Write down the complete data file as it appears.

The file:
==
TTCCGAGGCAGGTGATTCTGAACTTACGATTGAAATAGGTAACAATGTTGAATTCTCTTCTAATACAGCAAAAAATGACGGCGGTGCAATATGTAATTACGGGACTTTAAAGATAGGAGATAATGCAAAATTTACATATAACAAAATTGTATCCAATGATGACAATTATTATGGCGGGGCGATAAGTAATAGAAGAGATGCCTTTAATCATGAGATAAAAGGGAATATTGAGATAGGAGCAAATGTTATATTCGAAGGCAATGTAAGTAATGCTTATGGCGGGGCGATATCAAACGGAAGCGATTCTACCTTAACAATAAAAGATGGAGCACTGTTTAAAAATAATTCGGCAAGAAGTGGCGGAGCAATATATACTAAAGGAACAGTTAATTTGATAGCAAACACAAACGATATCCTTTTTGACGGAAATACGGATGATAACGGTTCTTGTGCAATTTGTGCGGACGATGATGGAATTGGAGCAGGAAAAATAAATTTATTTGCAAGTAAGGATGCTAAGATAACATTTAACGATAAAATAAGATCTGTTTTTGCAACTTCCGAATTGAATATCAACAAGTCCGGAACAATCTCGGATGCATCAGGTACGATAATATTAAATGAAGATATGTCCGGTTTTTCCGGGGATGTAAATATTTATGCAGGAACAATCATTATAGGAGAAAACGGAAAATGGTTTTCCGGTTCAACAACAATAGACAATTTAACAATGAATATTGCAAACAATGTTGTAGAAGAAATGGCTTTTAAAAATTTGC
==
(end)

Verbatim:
TTCCGAGGCAGGTGATTCTGAACTTACGATTGAAATAGGTAACAATGTTGAATTCTCTTCTAATACAGCAAAAAATGACGGCGGTGCAATATGTAATTACGGGACTTTAAAGATAGGAGATAATGCAAAATTTACATATAACAAAATTGTATCCAATGATGACAATTATTATGGCGGGGCGATAAGTAATAGAAGAGATGCCTTTAATCATGAGATAAAAGGGAATATTGAGATAGGAGCAAATGTTATATTCGAAGGCAATGTAAGTAATGCTTATGGCGGGGCGATATCAAACGGAAGCGATTCTACCTTAACAATAAAAGATGGAGCACTGTTTAAAAATAATTCGGCAAGAAGTGGCGGAGCAATATATACTAAAGGAACAGTTAATTTGATAGCAAACACAAACGATATCCTTTTTGACGGAAATACGGATGATAACGGTTCTTGTGCAATTTGTGCGGACGATGATGGAATTGGAGCAGGAAAAATAAATTTATTTGCAAGTAAGGATGCTAAGATAACATTTAACGATAAAATAAGATCTGTTTTTGCAACTTCCGAATTGAATATCAACAAGTCCGGAACAATCTCGGATGCATCAGGTACGATAATATTAAATGAAGATATGTCCGGTTTTTCCGGGGATGTAAATATTTATGCAGGAACAATCATTATAGGAGAAAACGGAAAATGGTTTTCCGGTTCAACAACAATAGACAATTTAACAATGAATATTGCAAACAATGTTGTAGAAGAAATGGCTTTTAAAAATTTGC